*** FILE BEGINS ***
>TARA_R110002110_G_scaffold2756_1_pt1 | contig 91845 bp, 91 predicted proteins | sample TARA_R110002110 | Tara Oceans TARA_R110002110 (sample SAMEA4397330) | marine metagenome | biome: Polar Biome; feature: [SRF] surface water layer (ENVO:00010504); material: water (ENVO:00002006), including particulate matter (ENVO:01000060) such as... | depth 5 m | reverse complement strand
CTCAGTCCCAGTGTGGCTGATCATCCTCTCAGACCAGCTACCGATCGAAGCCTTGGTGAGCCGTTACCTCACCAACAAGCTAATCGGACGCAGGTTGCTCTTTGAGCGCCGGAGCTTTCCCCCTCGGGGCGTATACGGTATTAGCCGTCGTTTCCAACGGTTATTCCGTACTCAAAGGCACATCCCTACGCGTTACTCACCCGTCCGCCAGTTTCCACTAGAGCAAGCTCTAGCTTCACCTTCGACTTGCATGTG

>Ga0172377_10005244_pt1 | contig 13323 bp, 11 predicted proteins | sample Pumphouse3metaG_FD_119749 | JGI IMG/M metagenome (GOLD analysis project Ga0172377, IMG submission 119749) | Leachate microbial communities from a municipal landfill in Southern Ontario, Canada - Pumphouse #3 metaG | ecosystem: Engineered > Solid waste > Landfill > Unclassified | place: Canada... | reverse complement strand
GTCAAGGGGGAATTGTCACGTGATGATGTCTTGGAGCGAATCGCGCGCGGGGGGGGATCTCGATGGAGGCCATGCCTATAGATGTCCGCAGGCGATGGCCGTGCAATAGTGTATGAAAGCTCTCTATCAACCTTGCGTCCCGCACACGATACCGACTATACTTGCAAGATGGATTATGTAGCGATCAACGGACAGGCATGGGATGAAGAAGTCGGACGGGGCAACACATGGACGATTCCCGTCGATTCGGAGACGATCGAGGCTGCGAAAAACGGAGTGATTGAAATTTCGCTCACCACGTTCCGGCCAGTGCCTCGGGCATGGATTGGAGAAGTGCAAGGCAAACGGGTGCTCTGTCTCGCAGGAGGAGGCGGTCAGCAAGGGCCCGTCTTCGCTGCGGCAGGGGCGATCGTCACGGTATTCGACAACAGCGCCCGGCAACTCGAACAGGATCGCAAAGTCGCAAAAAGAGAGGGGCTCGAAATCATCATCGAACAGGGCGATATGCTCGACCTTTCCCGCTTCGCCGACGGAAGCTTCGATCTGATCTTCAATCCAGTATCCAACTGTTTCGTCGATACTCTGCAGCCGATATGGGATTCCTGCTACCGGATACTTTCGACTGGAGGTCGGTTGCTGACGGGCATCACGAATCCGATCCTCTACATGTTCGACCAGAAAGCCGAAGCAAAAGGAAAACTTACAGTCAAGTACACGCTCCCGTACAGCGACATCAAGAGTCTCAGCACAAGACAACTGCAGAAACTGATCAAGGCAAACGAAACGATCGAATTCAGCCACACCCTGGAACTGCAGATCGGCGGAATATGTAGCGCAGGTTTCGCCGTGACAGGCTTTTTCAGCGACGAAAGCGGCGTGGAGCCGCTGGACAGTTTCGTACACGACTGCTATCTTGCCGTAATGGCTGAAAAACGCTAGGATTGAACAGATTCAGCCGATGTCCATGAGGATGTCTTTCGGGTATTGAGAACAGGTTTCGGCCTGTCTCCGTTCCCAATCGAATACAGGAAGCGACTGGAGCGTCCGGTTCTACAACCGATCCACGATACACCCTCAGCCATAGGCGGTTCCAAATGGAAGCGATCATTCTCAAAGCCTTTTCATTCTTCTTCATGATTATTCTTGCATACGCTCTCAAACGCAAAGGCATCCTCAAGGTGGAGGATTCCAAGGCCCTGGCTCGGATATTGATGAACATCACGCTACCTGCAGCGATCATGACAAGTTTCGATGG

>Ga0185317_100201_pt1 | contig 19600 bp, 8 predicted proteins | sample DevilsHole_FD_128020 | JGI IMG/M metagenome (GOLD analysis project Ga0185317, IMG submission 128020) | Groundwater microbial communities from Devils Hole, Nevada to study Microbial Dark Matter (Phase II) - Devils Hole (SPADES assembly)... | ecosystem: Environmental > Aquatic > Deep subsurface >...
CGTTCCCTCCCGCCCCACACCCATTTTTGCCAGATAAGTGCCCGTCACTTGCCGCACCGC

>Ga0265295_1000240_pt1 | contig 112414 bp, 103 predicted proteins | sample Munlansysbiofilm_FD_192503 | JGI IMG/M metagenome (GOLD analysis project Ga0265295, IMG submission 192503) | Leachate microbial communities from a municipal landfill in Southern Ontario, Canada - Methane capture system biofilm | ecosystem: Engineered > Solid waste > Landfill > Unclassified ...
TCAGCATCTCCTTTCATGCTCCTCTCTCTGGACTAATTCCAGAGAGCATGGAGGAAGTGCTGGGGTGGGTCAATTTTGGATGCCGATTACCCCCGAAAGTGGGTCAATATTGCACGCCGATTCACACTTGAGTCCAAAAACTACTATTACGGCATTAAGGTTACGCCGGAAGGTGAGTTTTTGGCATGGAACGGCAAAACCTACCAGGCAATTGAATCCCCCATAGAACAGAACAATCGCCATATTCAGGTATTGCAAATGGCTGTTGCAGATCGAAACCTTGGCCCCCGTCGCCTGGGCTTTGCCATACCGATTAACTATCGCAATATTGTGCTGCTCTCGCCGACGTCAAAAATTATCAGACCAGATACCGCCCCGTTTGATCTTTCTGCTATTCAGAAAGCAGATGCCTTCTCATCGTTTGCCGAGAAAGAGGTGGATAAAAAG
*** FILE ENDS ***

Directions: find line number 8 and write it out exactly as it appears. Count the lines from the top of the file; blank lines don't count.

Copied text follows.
TCAGCATCTCCTTTCATGCTCCTCTCTCTGGACTAATTCCAGAGAGCATGGAGGAAGTGCTGGGGTGGGTCAATTTTGGATGCCGATTACCCCCGAAAGTGGGTCAATATTGCACGCCGATTCACACTTGAGTCCAAAAACTACTATTACGGCATTAAGGTTACGCCGGAAGGTGAGTTTTTGGCATGGAACGGCAAAACCTACCAGGCAATTGAATCCCCCATAGAACAGAACAATCGCCATATTCAGGTATTGCAAATGGCTGTTGCAGATCGAAACCTTGGCCCCCGTCGCCTGGGCTTTGCCATACCGATTAACTATCGCAATATTGTGCTGCTCTCGCCGACGTCAAAAATTATCAGACCAGATACCGCCCCGTTTGATCTTTCTGCTATTCAGAAAGCAGATGCCTTCTCATCGTTTGCCGAGAAAGAGGTGGATAAAAAG